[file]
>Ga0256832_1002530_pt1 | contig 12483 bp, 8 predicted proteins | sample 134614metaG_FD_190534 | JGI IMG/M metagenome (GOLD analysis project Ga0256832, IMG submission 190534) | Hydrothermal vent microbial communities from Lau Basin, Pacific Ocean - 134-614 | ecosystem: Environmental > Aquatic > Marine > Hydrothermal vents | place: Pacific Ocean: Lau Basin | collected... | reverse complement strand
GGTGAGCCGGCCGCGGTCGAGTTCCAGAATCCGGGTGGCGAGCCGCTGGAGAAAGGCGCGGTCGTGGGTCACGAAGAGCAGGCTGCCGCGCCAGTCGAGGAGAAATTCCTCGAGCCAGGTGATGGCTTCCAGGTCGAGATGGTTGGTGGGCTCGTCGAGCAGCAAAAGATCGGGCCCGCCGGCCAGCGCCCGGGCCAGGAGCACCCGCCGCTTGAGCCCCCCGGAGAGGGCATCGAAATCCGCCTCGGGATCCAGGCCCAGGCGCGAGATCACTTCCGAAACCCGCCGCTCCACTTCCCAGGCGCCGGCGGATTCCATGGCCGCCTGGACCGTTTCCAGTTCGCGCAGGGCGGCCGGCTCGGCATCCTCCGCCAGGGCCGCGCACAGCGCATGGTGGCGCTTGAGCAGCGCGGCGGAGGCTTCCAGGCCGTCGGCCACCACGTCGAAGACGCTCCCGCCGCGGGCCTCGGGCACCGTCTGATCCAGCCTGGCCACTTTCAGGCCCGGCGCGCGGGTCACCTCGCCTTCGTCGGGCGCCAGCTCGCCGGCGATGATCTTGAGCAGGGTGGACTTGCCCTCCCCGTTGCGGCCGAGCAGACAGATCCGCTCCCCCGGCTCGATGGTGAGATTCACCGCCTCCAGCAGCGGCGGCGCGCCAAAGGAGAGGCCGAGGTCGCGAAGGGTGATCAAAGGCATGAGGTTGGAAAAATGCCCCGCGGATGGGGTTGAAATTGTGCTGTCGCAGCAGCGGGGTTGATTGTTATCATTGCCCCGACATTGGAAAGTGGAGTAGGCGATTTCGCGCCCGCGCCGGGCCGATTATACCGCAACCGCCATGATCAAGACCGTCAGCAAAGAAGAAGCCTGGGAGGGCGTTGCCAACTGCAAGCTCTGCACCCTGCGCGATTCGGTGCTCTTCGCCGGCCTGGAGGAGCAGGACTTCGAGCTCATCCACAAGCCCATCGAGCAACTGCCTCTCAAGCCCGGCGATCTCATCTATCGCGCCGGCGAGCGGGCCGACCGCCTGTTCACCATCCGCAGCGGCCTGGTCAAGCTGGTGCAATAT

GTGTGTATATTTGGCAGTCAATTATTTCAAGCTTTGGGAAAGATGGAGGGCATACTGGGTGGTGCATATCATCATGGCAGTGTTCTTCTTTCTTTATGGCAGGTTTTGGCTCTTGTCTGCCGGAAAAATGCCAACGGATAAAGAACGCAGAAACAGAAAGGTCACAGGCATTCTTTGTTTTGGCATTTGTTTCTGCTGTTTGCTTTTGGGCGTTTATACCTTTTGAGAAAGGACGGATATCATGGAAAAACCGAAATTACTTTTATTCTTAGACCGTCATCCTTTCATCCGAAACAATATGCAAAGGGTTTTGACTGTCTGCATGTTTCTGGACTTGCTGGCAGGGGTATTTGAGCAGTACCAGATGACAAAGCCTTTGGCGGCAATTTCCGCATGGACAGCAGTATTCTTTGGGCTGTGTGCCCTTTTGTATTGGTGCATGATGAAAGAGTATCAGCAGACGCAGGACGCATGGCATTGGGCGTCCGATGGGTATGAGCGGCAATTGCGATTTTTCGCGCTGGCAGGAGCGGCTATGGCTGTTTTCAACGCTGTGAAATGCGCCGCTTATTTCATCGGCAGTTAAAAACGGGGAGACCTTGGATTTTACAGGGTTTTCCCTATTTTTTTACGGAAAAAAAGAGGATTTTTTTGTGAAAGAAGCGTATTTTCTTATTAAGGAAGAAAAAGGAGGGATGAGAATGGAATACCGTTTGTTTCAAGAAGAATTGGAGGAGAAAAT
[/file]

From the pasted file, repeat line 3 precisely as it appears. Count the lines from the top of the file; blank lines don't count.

GTGTGTATATTTGGCAGTCAATTATTTCAAGCTTTGGGAAAGATGGAGGGCATACTGGGTGGTGCATATCATCATGGCAGTGTTCTTCTTTCTTTATGGCAGGTTTTGGCTCTTGTCTGCCGGAAAAATGCCAACGGATAAAGAACGCAGAAACAGAAAGGTCACAGGCATTCTTTGTTTTGGCATTTGTTTCTGCTGTTTGCTTTTGGGCGTTTATACCTTTTGAGAAAGGACGGATATCATGGAAAAACCGAAATTACTTTTATTCTTAGACCGTCATCCTTTCATCCGAAACAATATGCAAAGGGTTTTGACTGTCTGCATGTTTCTGGACTTGCTGGCAGGGGTATTTGAGCAGTACCAGATGACAAAGCCTTTGGCGGCAATTTCCGCATGGACAGCAGTATTCTTTGGGCTGTGTGCCCTTTTGTATTGGTGCATGATGAAAGAGTATCAGCAGACGCAGGACGCATGGCATTGGGCGTCCGATGGGTATGAGCGGCAATTGCGATTTTTCGCGCTGGCAGGAGCGGCTATGGCTGTTTTCAACGCTGTGAAATGCGCCGCTTATTTCATCGGCAGTTAAAAACGGGGAGACCTTGGATTTTACAGGGTTTTCCCTATTTTTTTACGGAAAAAAAGAGGATTTTTTTGTGAAAGAAGCGTATTTTCTTATTAAGGAAGAAAAAGGAGGGATGAGAATGGAATACCGTTTGTTTCAAGAAGAATTGGAGGAGAAAAT